• The second lesson, which is a big recurring one throughout my degree: The difficulty of the exam is completely dependent on the professor. There is no standardization or review process for the exam. You being comfortable with the material can mean nothing if the prof wants it too. Whatever the prof feels like throwing on there goes and there really isn’t much that can be done about it.
  • The third lesson that goes hand in hand with the second: Prepare for the worst and hope for the best. Even for courses you feel like you have in the bag, make sure you don’t take it lightly. Put the time in, review the course material and attempt doing previous exams. You never know what will show up.

Personal Takeaways

  • 1A was one of the turning points in my life. It ripped apart this preconceived notion that I had that I knew exactly what I want. Is this really what I am cut out for? I could also no longer be someone who defined themselves through grades and academics. So what did I want to be known for? Who did I want to be?
  • The struggle of 1A also reiterated how important friendship and family is to me. Without the friends I had and the ones that I made through the semester, I genuinely do not know if I would have been able to continue. No matter how disheartening things got, they were there to support me. If you are in or about to enter the University, please do not underestimate how important it is to make time for others. At least from my own experience, I can tell you it makes a huge difference.
  • Narcos might be one of the best TV shows of all time but it probably isn’t worth failing your midterms over
  • Don’t drink more than 1 can of monster. 2 cans in and you aren’t finishing whatever you were staying up for.
  • Taking your notes to a campfire the night before your final might not be the best idea


1A was a rough but necessary beginning. Despite the pain it caused in the short term, it was key in setting me up for later terms. I hope that if you are going into 1A, that you were able to get some value from my experience and some of the takeaways I had from it.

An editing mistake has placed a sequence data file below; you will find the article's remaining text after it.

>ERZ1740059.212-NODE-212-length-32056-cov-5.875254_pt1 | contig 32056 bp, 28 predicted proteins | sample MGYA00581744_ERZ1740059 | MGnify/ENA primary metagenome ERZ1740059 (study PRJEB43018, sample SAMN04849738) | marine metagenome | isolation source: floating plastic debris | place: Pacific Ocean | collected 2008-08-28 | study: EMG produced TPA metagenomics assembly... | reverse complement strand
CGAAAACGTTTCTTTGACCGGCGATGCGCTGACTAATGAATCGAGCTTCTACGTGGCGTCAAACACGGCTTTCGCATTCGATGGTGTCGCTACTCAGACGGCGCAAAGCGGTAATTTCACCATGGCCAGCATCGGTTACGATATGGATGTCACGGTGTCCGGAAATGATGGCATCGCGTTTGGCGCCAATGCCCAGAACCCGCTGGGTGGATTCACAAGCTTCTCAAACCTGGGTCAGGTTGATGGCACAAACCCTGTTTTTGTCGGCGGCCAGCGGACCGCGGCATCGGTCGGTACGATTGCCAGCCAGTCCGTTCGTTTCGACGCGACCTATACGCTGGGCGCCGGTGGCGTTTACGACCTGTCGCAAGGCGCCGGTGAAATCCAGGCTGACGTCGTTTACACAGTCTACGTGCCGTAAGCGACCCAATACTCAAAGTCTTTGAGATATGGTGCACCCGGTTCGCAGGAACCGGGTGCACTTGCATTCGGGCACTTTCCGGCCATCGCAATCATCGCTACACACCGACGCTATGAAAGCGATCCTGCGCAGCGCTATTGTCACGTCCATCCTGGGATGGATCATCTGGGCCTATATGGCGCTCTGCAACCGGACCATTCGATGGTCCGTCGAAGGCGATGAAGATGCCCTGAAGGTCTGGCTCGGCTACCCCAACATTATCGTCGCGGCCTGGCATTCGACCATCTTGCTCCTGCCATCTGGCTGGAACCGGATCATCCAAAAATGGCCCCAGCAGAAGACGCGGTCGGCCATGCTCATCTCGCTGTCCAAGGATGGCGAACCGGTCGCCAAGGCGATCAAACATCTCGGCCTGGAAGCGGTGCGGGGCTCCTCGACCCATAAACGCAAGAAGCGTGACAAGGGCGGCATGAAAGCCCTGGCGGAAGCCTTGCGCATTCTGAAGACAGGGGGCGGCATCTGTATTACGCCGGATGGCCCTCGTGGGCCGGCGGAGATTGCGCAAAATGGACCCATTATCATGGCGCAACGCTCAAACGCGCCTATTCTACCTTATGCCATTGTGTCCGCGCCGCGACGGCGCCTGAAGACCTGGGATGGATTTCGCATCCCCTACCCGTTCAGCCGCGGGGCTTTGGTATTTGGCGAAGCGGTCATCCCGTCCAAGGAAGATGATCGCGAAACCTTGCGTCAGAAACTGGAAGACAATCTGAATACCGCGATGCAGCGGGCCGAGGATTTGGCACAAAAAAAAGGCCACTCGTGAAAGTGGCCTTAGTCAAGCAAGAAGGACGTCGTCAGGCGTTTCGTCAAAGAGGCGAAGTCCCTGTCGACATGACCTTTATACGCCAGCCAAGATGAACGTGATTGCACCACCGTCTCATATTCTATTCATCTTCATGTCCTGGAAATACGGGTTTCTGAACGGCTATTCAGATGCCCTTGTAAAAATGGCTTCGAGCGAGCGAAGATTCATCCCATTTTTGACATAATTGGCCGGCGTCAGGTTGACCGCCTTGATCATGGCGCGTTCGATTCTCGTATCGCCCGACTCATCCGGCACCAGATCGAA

Pretty loaded schedule right from the get-go

Math 117 — Levon Haykazyan

Chem 102 — Jason Grove

ECE 105 — Robert Mann

ECE 140 — Mohamed Yahia Dabbagh

ECE 150 — Alfred Yu

Favorites during the term:

Favorite Course: ECE 150

Favorite Professor: Alfred Yu

Favorite Study Spot: V1 Roof Lounge

Favorite Place for Food: V1 Cafeteria

Favorite Song: No Role Modelz — J.Cole

Favorite Memory: It is hard to choose but there was one time where after studying all day, at night we drove into the middle of the forest, found a firepit and sat there talking about life in the freezing cold.

Coop Term 1: A Needed Recovery (Jan — April 2017)

My first coop term might still be my favorite term in this whole degree. It was a term filled with learning, new experiences and an amazing time.

For the term I was working at Mosaic Sales Solutions, a marketing company in Mississauga, as an Enterprise Developer. Without any coding experience (other than basic C++ that I learned in ECE 150), I was definitely intimidated going into work but my team great in making me feel welcome. I started to understand how applications are built and how modern day agile teams operate. More specifically, I started to learn React, Node.js and Ruby on Rails which are still relevant today.